THE RIMFIRE RIDERS
By John Robb
The Children’s Press, 1968
This is the first western I ever read. It’s the story that got me hooked on, and began my lifelong passion for, western books. It could also explain why The Trailsman series is one of my favourites today – but more of that later.
I guess I’d have been under ten years old when I was given this book. I enjoyed it that much that I soon found myself the owner of two other John Robb westerns. All three starred the same hero. A scout who was very fast with his twin Colt Dragoons, a man called Catsfoot.
This story sees Catsfoot taking on a Mexican bandit called Janamo and his gang. Janamo is a giant of a man who is also extremely fast with his guns, although he likes to use his fists too. Janamo is the terror of the area but everyone is too scared to take him on. The army can’t spare any soldiers as they have their hands-full with an Apache uprising, so Catsfoot steps in.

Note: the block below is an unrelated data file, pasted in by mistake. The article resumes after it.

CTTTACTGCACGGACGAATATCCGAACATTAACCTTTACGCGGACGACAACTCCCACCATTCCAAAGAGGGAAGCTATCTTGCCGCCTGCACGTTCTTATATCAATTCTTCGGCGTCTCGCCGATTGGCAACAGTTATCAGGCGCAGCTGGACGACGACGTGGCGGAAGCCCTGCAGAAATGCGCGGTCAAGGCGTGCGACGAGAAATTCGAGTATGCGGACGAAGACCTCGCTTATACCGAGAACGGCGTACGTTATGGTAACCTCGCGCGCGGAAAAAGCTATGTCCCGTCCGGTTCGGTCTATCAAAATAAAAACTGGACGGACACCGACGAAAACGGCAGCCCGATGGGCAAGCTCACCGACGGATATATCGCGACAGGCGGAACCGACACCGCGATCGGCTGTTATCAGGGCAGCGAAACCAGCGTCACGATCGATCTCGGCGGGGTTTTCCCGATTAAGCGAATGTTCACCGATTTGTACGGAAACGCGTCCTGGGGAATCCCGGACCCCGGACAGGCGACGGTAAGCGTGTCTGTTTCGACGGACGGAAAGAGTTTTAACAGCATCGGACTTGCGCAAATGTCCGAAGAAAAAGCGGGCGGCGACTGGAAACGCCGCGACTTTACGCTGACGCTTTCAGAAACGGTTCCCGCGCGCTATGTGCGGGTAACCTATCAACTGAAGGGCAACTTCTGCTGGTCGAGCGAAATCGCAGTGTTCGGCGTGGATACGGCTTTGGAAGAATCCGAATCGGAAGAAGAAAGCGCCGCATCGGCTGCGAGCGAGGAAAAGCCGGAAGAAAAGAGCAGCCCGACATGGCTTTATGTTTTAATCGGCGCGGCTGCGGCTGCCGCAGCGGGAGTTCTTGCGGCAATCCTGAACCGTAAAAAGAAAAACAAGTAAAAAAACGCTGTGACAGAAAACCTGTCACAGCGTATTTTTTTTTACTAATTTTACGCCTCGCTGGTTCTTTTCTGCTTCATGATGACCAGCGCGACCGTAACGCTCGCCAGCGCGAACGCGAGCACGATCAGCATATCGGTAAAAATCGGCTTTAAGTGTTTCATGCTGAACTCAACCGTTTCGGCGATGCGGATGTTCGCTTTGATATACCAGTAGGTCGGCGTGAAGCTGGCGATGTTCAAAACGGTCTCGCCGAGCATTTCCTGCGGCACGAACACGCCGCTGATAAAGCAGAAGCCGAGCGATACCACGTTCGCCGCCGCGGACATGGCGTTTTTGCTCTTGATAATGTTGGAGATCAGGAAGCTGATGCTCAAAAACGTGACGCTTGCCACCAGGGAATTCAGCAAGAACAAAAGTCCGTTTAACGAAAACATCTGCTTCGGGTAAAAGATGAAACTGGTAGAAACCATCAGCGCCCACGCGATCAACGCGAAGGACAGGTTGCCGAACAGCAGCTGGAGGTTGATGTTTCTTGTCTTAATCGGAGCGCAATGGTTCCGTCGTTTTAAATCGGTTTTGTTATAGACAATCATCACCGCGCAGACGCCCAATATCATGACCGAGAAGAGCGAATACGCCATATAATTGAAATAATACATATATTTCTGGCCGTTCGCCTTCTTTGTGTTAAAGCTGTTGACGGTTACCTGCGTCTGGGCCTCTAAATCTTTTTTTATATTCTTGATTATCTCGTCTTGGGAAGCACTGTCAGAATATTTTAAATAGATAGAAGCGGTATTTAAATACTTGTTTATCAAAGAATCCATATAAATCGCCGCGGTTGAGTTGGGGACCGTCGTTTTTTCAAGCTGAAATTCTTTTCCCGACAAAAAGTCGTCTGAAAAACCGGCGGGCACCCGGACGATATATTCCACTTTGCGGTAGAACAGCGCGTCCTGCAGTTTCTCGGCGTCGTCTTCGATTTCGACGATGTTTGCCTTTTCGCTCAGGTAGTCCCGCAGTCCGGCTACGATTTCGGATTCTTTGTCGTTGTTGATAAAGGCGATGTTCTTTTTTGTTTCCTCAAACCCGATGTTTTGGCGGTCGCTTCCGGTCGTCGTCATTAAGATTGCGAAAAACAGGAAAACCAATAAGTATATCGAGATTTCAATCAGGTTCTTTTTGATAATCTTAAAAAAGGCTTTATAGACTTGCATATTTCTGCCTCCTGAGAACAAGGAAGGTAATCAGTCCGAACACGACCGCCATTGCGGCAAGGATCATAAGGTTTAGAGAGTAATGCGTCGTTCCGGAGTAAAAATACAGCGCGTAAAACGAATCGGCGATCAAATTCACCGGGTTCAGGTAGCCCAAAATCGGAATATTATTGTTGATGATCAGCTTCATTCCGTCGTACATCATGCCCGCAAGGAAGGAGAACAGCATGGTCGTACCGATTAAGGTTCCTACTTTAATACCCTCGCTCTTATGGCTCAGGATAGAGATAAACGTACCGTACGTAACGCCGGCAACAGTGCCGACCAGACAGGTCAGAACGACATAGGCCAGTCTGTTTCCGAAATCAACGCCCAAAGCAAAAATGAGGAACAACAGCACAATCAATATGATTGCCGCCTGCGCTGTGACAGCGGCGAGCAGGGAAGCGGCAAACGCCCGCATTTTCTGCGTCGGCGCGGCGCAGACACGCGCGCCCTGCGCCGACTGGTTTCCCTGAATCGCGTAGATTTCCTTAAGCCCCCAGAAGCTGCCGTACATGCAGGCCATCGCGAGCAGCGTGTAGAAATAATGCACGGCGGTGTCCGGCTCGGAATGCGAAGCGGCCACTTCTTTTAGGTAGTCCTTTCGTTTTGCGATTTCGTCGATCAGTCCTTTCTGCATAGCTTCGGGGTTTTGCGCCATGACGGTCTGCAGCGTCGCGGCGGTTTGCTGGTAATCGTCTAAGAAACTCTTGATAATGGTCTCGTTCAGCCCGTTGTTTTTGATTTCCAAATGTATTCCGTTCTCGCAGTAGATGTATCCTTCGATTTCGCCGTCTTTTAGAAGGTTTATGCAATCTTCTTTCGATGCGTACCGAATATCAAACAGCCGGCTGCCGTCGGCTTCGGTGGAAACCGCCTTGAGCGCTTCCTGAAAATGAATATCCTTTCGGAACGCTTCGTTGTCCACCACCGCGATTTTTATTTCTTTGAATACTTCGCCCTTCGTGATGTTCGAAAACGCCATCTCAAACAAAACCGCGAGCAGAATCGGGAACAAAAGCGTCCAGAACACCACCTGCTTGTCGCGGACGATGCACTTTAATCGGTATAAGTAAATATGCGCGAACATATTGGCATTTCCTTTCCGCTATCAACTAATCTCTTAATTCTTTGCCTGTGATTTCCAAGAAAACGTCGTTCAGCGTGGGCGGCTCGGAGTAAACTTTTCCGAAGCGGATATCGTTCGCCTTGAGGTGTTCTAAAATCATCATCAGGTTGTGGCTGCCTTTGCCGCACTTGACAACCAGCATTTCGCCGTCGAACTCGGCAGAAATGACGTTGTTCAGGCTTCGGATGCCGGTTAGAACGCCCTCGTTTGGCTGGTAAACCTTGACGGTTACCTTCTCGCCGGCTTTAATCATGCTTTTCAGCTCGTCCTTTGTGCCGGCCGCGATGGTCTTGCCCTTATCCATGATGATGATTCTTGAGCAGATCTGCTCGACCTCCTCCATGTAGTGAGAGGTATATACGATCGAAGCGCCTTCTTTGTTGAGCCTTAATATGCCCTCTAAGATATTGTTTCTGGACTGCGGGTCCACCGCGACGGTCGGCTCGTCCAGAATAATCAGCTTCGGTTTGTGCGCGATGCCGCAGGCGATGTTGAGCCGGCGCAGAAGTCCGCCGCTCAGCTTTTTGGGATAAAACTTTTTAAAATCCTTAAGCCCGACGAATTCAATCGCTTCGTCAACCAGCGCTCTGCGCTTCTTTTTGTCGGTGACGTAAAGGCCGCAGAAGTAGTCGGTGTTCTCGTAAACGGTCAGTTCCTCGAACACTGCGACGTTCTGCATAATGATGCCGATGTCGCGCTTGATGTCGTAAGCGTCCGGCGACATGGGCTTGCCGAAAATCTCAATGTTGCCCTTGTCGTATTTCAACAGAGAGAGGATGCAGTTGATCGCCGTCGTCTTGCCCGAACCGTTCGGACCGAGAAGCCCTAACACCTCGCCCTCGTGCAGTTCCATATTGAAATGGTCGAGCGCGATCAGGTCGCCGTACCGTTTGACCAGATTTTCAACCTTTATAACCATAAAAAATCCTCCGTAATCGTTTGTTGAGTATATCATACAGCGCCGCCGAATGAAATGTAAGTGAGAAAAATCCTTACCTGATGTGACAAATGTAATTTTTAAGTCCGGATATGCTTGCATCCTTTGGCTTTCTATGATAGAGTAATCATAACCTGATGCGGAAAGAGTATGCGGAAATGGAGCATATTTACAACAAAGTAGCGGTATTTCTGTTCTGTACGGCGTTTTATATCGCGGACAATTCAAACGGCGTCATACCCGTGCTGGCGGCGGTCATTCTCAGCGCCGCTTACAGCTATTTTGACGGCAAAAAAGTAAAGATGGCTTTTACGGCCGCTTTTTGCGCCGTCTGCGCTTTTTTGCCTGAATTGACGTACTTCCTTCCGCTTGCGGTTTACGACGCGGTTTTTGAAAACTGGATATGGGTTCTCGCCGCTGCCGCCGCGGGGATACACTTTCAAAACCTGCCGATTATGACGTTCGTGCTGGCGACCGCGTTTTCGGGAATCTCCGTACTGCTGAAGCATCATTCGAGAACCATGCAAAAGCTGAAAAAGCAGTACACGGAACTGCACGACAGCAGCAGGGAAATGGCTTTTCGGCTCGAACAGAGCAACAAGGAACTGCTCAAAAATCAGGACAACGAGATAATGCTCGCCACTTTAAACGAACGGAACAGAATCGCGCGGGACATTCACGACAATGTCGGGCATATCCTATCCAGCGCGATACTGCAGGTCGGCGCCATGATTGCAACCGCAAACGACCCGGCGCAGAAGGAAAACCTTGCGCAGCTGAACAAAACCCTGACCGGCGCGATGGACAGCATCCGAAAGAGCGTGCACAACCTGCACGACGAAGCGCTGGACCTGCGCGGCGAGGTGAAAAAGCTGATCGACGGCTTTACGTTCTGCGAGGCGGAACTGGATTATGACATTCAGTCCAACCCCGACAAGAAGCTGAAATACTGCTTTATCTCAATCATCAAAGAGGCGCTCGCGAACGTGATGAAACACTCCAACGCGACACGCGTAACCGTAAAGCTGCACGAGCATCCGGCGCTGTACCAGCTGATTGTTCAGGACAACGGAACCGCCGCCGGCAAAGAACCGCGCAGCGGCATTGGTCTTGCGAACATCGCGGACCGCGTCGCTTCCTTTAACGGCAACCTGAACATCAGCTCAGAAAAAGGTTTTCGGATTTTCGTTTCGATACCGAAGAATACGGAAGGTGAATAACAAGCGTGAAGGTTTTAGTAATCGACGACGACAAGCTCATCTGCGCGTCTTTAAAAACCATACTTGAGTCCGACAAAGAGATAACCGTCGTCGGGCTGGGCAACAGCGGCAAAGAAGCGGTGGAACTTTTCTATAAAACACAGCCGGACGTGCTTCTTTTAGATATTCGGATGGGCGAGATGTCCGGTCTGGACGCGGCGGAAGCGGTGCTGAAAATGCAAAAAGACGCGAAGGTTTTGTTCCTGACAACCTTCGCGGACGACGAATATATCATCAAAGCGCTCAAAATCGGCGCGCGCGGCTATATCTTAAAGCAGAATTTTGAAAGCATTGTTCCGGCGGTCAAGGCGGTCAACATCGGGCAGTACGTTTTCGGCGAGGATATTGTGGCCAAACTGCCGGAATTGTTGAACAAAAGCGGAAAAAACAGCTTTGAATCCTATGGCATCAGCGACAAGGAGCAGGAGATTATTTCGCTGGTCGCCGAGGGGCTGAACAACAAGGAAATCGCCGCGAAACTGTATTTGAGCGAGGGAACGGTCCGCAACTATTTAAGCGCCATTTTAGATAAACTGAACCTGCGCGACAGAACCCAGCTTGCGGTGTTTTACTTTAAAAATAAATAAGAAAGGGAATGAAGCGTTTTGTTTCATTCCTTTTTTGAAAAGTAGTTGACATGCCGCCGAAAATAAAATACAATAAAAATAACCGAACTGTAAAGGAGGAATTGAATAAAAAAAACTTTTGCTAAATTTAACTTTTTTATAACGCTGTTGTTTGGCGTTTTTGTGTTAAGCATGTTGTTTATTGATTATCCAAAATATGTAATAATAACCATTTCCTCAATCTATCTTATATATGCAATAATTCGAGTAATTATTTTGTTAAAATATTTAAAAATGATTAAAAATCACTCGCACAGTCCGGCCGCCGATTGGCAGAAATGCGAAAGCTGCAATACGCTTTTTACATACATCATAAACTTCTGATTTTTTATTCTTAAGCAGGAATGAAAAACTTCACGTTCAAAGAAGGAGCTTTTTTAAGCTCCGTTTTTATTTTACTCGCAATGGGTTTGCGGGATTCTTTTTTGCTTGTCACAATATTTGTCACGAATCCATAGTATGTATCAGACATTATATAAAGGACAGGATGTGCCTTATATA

Catsfoot is definitely a ‘white hat’ hero. He fights for justice, doesn’t use bad language (he wouldn’t I guess when you consider the age group this book is aimed at), and only kills when there’s no other choice – for instance in this story he takes on a small band of Apaches and rather than kill them he’s good enough to shoot their weapons from their hands! Fanciful stuff, and not very realistic, but for a young child reader exciting and dramatic. The final showdown between Catsfoot and Janamo in a classic one-on-one fast draw in a dusty street also stayed in my mind.
Even today I found this book to be an entertaining and action filled read. I was also surprised at how savage it is in places when you think that the book was written for the children’s market.
I mentioned the Trailsman series earlier and that I thought Catsfoot could be the reason I like those books so much. When I compare Skye Fargo and Catsfoot there are many similarities, both are fast guns, both scout for the army, both wear buckskins, both are expert trackers etc. It’s almost like Fargo is the adult version of Catsfoot.
After having decided to read this again I’m sure I’ll be reading my other two Catsfoot westerns once more, and the other John Robb westerns I’ve managed to find thanks to the Internet.